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The Autumn Budget: what did we learn?

29 October 2021
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Simon Allister, Partner and Head of Wealth Planning

The Chancellor Rishi Sunak’s Autumn Budget passed us by on Wednesday with few meaningful additional tax changes for individuals.

The Chancellor’s strategy over the past “extraordinary 18 months” has been to provide significant financial support to businesses and employees impacted by the pandemic, to then help engineer a rapid post-pandemic economic recovery, and then to rely on future tax rises to pay for the pandemic financial support once the recovery is in full swing.

This latter “announce now, pay later” strategy seems to have worked perfectly in managing the public mood. The government has quietly implemented significant tax rises without hampering the recovery (generally because the ‘big hits’ are yet to come) whilst also largely managing to retain the positive mood music.

The tax announcements have, however, been broad-based and significant:

  • the freezing from April 2022 of income tax and capital gains tax thresholds and allowances.
  • the 6% increase from April 2023 in the rate of corporation tax.
  • We have the 1.25% increase from April 2022 in the rates of employees’ National Insurance Contributions (NICs), employers’ NICs and dividend income tax.

Through preannouncing the latter - and linking it directly to the last 18 months in the form of a “health and social care levy” - the Chancellor quite astutely paved the way for the Budget to focus on his positive spending plans.

Taken together, these tax rises will amount to over £49 billion per year by 2025/26, which the Chancellor admits will mean that taxes will be at “the highest level as a percentage of GDP since the (early) 1950s”. Most people accepted that tax rises were inevitable to help “balance the books”. Indeed, there has been speculation going back well over a year that the Government’s huge fiscal outlay would invariably result in wide-ranging tax changes for individuals.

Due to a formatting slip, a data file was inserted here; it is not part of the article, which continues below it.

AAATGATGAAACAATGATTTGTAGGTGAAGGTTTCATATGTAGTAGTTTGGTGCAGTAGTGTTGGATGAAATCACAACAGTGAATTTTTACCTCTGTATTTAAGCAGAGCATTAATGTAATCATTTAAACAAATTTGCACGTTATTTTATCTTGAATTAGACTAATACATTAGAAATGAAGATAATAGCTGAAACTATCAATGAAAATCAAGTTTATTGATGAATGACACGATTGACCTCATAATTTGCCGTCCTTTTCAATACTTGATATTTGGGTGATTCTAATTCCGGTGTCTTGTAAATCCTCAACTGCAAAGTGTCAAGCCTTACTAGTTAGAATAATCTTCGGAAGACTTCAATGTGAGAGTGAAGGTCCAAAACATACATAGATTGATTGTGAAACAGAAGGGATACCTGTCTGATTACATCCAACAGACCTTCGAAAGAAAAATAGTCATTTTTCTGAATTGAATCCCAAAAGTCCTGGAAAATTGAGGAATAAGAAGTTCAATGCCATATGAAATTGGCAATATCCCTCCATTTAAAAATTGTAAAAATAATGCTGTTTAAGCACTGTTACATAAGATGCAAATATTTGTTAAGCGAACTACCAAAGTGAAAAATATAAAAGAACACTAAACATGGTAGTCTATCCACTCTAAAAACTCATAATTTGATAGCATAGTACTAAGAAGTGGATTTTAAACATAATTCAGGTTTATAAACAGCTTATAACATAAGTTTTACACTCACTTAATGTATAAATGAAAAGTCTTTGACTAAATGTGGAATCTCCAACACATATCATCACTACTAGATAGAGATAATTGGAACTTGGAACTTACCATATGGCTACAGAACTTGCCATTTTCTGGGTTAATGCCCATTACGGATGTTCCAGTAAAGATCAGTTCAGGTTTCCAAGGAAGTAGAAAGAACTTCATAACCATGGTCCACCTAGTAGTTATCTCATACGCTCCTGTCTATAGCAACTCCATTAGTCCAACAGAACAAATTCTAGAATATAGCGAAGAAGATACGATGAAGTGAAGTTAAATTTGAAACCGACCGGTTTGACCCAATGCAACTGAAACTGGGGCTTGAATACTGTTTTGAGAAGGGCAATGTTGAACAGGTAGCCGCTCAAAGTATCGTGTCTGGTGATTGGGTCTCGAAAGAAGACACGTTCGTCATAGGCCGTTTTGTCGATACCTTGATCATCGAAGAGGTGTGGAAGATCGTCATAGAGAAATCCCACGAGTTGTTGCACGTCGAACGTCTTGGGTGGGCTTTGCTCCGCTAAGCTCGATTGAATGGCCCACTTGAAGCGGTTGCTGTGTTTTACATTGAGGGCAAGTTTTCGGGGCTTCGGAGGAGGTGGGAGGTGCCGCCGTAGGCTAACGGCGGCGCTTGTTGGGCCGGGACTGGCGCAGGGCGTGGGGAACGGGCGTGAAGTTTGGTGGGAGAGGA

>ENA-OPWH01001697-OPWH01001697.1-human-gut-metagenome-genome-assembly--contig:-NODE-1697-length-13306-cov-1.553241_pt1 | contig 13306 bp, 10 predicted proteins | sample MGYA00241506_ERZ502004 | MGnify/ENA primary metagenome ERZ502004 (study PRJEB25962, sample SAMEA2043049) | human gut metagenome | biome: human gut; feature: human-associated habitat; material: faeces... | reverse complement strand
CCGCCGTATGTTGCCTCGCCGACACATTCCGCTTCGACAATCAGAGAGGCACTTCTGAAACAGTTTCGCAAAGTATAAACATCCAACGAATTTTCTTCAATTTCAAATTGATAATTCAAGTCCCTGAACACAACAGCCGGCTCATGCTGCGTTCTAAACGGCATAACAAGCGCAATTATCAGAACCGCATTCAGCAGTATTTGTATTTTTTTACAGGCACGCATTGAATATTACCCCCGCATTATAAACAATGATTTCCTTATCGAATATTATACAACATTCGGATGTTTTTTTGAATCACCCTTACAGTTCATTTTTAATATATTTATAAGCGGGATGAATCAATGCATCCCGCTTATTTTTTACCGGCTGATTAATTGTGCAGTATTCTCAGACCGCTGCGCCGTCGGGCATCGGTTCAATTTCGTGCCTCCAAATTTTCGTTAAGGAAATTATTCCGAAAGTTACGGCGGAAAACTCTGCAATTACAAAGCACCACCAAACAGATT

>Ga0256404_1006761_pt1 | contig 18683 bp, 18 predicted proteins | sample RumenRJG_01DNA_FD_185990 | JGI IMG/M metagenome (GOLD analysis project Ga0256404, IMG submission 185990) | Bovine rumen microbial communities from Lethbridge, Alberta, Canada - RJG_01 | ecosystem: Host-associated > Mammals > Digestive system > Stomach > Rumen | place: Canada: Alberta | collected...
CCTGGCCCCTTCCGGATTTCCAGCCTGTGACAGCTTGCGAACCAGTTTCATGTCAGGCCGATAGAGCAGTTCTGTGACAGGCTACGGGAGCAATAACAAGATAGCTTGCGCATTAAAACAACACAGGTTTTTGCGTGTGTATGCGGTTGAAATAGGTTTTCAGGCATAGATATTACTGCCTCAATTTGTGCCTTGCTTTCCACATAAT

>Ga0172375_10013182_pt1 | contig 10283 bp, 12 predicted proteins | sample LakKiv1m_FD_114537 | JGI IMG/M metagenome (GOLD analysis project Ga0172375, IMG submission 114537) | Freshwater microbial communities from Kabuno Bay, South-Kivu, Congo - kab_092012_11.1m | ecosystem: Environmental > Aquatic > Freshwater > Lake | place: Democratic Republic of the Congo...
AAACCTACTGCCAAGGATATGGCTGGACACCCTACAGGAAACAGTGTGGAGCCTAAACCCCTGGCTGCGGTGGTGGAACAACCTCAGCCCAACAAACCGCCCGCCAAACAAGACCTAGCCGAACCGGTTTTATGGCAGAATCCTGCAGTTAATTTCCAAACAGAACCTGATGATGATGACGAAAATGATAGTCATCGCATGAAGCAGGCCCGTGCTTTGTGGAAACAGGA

As with the Chancellor’s Budget in March, various proposals had been muted in advance of this Budget, from increases to Capital Gains Tax (CGT), to potential overhauls of Inheritance Tax (IHT) and pensions taxation. Again, however, this Budget held no major announcements on income tax, national insurance, CGT, or IHT. The pensions industry also received another rest having been the tool of choice to play with in successive budgets for years.

Few accurately predicted the actions the Chancellor has chosen to take. The lack of movement in relation to Capital taxes will come as a welcome relief for entrepreneurs and many investors. Some will see the Chancellor’s unwillingness to enact the recommendations from the Office for Tax Simplification (and various other think tanks) for both CGT and IHT as a potential missed opportunity.

There remains a reasonable chance that Sunak will look to revisit these areas in future budgets. That said, the Chancellor has looked at the ‘bigger ticket’ areas to get the bigger revenues. The consensus opinion that capital taxes will invariably rise to balance the books is no longer looking quite so convincing.

The argument lessened further by the Government’s general message in the run-up to the Autumn Budget that it wants tax rates to decrease by the end of the current Parliament. Again, a positive message for the Budget. With the announced tax rises yet to come into force, there is no doubting, however, that we will be feeling the financial after-effects of the COVID-19 pandemic for some time to come.

 

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